Near support is 706-700, with next lower support at 680, extending to around 670.




1. Technical support or areas of likely buying interest and highlighted with green up arrows.

2. Resistance or areas of likely selling interest and notated by the use of red down arrows.


3. Index price areas where I have a bullish bias or interest in buying index calls, selling puts or other bullish strategies.

4. Price levels where I suggest buying index puts or adopting other bearish option strategies.

5. Bullish or Bearish trader sentiment and display the graph of a CBOE daily call to put volume ratio for equities only (CPRATIO) with the S&P 100 (OEX) chart. However, this indicator pertains to the market as a whole, not just OEX. I divide calls BY puts rather than the reverse (i.e., the put/call ratio). In my indicator a LOW reading is bullish and a HIGH reading bearish, consistent with other overbought/oversold indicators.

Trading suggestions are based on Index levels, not a specific option (month and strike price) and entry price for that option. My outlook often focuses on the intermediate-term trend (next few weeks) rather than the next several days of the short-term trend.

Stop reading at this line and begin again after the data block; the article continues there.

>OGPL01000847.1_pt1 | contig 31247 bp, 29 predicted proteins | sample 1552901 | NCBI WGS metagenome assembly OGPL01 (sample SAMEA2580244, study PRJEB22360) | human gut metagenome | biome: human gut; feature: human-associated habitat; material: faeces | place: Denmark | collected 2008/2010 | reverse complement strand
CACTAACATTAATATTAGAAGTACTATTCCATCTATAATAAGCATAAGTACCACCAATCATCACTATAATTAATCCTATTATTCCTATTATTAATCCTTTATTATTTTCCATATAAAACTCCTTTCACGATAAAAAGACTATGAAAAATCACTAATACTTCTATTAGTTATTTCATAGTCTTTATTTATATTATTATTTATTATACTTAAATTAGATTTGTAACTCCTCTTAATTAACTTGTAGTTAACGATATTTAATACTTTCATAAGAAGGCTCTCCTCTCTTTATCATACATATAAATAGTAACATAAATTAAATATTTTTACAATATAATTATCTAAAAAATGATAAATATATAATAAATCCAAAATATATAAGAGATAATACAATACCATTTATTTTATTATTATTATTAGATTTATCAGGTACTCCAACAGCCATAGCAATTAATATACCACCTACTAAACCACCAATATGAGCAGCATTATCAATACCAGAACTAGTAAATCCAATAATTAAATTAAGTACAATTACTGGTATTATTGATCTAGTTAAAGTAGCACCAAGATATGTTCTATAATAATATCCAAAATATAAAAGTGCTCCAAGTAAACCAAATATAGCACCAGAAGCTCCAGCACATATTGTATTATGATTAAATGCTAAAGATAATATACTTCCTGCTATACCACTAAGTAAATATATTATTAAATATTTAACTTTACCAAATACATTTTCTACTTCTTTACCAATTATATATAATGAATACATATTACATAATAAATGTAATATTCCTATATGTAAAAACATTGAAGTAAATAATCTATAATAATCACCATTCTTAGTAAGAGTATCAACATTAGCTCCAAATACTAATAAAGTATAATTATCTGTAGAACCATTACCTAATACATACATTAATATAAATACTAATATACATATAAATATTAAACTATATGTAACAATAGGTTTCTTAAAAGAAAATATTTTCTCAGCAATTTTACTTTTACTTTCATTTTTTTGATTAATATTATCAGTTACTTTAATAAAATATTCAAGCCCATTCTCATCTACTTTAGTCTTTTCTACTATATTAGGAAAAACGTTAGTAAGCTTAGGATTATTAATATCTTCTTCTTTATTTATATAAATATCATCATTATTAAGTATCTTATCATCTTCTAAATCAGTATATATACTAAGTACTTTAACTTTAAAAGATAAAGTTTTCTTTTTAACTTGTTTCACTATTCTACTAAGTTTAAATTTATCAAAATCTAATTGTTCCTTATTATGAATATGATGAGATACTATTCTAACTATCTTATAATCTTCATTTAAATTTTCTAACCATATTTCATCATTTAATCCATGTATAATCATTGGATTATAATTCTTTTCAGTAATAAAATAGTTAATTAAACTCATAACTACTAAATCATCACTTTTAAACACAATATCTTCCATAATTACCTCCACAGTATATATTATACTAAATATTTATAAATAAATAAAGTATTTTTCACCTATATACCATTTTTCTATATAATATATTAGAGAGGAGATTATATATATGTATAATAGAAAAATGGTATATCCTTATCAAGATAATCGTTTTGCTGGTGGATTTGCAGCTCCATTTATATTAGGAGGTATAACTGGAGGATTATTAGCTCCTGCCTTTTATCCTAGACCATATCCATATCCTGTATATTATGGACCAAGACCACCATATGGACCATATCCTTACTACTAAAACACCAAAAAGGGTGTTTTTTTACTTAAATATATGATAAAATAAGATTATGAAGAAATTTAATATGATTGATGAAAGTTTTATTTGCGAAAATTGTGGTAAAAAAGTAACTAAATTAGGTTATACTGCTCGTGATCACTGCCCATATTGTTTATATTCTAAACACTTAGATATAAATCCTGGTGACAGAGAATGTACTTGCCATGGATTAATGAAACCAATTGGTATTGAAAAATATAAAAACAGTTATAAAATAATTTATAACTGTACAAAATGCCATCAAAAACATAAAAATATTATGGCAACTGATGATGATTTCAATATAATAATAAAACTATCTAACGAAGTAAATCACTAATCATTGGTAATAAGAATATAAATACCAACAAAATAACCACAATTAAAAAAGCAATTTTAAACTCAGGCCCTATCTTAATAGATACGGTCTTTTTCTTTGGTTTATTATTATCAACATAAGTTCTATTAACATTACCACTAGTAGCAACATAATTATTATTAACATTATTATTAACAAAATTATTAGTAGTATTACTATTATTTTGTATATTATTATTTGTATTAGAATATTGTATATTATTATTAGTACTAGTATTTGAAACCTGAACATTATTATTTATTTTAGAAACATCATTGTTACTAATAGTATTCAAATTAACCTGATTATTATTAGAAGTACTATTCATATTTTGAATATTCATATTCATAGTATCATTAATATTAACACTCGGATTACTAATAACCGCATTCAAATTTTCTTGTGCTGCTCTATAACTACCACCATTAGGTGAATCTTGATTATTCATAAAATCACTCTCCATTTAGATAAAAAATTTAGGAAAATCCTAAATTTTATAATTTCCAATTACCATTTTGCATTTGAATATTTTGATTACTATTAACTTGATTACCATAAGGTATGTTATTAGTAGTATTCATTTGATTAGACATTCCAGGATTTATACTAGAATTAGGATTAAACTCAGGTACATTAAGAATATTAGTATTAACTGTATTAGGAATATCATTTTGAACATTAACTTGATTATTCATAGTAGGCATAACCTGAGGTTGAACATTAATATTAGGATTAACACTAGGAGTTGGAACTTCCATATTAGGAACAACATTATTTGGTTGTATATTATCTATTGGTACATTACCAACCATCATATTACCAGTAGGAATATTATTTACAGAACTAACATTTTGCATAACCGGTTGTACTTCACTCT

Having at least 3-4 weeks to expiration tends to be my guideline for trade entry choice. I attempt to pick only what I consider to be 'high-potential' trades; e.g., a defined risk point would equal in points only 1/3 or less of the index price target.

I tend to favor At The Money (ATM), In The Money (ITM) or only slightly Out of The Money (OTM) strike prices so that premium levels are not as cheap as would otherwise be the case, which helps in not overtrading an account. Exit or stop points, as well as projected profitable index price targets, are based on my technical analysis of the underlying indexes.